Elon Musk is building his dream factory in the Nevada desert. “I find this to be quite romantic,” he said during an interview session at the Gigafactory on Tuesday. “It feels like the Wild West.”
Located 24 miles outside of Reno, the Gigafactory is slated to be the largest building in the world (by footprint) once it’s completed sometime in the future, measuring 5.9 million square feet, about the size of 107 football fields. It’s needed to house Tesla’s outsized ambitions to build the world’s largest, most efficient battery factory, delivering 35 gigawatt hours of lithium-ion batteries each year by 2018, more than total worldwide production just a few years ago.
Like most of Musk’s dreams at the moment, only a fraction of the Gigafactory is complete (14% to be exact, says Tesla).
Quartz toured the facility on Tuesday, one of the first public viewings. “Top secret” signs are still taped to windows where Panasonic is racing to install battery manufacturing equipment (the Japanese firm is a joint venture partner in the Gigafactory). Many of the rooms are wreathed in plastic sheets. A small core of Tesla workers are there reworking digital blueprints to accelerate the factory’s expansion two years ahead of schedule to meet demand for Tesla’s new Model 3 vehicle. Others are putting final touches on battery packs already being assembled for the company’s energy storage products, the Powerwall and Powerpack.
Nearly every square inch of the 3,200 acre site is marked out for future expansion. Tesla plans to spend upwards of $5 billion to finish it. We pulled together a few highlights from an afternoon at the Gigafactory.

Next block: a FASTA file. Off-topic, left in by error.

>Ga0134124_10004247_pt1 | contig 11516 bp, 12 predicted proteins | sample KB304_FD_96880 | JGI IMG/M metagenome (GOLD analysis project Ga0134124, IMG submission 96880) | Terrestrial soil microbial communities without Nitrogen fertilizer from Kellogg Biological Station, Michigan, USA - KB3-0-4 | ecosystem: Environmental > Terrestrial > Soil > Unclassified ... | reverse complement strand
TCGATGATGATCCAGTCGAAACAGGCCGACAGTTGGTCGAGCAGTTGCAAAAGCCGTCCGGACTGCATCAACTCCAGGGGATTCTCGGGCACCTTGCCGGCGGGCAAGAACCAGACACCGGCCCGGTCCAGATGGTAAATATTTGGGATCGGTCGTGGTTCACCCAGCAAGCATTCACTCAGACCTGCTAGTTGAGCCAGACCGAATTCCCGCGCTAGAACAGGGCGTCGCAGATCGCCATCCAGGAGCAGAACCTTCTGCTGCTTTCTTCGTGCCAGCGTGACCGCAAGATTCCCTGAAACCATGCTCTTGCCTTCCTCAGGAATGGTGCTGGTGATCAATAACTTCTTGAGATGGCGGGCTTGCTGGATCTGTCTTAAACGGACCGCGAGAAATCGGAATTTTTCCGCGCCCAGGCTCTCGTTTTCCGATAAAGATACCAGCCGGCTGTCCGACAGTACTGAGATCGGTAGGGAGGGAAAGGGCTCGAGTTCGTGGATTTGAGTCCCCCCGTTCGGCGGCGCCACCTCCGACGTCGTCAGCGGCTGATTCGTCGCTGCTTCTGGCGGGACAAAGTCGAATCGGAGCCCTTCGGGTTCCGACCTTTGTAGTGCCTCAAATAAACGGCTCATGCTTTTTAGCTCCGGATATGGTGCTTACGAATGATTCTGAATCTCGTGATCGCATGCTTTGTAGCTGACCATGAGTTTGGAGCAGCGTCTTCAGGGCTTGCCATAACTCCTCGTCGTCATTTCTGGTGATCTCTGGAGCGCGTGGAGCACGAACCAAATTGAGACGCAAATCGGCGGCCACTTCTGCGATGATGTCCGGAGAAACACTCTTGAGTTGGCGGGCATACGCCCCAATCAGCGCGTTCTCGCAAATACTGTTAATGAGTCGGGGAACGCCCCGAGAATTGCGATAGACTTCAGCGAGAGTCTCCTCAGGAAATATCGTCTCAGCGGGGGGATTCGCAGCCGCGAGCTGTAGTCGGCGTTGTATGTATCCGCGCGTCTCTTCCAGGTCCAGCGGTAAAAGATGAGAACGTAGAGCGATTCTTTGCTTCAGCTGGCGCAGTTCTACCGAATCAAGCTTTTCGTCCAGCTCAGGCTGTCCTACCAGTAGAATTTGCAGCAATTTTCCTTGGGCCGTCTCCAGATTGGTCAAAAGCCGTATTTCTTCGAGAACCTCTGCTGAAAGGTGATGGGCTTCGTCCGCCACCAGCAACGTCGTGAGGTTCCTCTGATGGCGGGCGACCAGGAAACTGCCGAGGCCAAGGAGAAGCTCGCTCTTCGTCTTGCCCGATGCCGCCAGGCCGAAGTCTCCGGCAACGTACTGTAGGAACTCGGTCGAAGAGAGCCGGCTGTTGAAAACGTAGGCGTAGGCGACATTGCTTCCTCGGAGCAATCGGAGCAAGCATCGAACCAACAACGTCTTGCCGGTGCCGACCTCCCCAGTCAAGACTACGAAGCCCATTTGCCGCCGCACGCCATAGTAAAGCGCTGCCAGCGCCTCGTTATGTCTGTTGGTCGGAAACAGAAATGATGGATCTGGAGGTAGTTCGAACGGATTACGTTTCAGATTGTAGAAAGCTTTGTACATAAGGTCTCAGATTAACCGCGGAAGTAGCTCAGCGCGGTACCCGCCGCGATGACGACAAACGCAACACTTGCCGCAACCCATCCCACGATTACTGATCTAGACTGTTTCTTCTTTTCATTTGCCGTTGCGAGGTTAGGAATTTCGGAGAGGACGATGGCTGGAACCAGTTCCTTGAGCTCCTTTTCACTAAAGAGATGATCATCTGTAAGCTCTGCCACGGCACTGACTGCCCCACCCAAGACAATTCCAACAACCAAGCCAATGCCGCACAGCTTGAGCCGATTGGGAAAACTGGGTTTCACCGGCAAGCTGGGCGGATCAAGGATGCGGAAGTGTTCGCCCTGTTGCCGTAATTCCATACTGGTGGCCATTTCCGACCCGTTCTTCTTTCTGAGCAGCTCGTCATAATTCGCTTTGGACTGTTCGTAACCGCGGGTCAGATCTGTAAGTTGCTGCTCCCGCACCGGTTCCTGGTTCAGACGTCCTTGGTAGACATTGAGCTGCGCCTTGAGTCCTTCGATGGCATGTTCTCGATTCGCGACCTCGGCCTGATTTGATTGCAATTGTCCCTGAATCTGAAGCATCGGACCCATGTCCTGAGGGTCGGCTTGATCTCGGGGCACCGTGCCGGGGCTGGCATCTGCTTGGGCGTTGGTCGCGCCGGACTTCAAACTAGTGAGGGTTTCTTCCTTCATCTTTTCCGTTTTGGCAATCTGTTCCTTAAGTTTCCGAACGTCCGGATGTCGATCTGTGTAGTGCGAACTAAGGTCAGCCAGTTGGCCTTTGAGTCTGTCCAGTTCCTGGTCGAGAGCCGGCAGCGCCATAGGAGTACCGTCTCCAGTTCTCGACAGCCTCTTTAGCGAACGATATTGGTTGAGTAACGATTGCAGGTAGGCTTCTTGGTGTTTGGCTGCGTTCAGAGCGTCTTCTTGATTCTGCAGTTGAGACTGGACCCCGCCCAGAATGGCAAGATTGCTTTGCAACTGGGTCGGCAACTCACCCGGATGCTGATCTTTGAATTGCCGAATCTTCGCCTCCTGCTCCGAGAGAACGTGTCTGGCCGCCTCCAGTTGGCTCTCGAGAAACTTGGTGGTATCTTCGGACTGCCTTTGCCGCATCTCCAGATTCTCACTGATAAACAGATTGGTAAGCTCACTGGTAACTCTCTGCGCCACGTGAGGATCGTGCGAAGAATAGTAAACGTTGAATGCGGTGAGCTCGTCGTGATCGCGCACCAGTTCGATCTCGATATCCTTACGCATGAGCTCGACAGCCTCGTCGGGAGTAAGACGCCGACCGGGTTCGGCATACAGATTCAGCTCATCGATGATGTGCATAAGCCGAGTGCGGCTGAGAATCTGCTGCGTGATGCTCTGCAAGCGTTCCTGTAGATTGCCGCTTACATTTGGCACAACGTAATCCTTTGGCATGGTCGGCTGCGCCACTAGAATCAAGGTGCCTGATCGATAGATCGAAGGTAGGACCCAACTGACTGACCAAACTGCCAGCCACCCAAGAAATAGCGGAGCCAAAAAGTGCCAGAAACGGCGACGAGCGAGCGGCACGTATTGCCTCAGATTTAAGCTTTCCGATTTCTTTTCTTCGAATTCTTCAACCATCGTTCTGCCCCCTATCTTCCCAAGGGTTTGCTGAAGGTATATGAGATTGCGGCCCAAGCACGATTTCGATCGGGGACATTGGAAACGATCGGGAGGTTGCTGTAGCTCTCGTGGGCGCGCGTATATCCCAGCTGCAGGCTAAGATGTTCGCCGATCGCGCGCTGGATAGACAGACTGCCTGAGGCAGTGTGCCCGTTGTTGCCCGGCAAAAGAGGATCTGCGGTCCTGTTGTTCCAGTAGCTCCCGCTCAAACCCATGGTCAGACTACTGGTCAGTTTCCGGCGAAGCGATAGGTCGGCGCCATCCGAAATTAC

Entering the Gigafactory
The road to the Gigafactory passes through miles of desert outside Reno. The landscape has little more than arid scrub, wild horses, and the occasional shipping depot. After turning up One Electric Drive, the scene shifts into one of constant motion. Cranes, surveyors, and earth movers move across a site under construction since 2014. Then comes a white, immaculate structure with a bold red stripe running across the top story of the building. It’s surrounded by acres of graded dirt, 10 times the area of the building, and hundreds of steel beams ready to be raised for the next expansion.
Welcomed by the Model 3
One of Tesla’s strategies for turning customers into evangelists is inviting them to its launch parties, one of which will happen this Friday as more than 2,000 Tesla owners and their guests descend on the Gigafactory. The team rolled out a Model 3 demo model for Tuesday’s tour. The car appeared to be for demonstration only: workers pushed the car back across the parking lot to Friday’s event space.
Enter the Lobby
The Gigafactory’s ceilings rise more than 70 feet high in places to accommodate the enormous equipment Panasonic must install. Musk has taken advantage of the sweeping dimensions to design an all-white and red lobby that splashes Tesla’s logo to the sky. It has added a “1” after the Gigafactory. Musk says he wants to build a Gigafactory on every continent where there is sufficient demand.
Design touches everywhere
Tesla is an active construction site and assembly line. Visitors don fluorescent yellow vests, safety glasses, and Tesla-red hardhats to enter these areas, yet aesthetic attention has been paid in small places. Safety signs are custom designed. Tesla-red accents are painted on structural beams. The insides of elevator shafts have been painted white and emblazoned with the Tesla logo.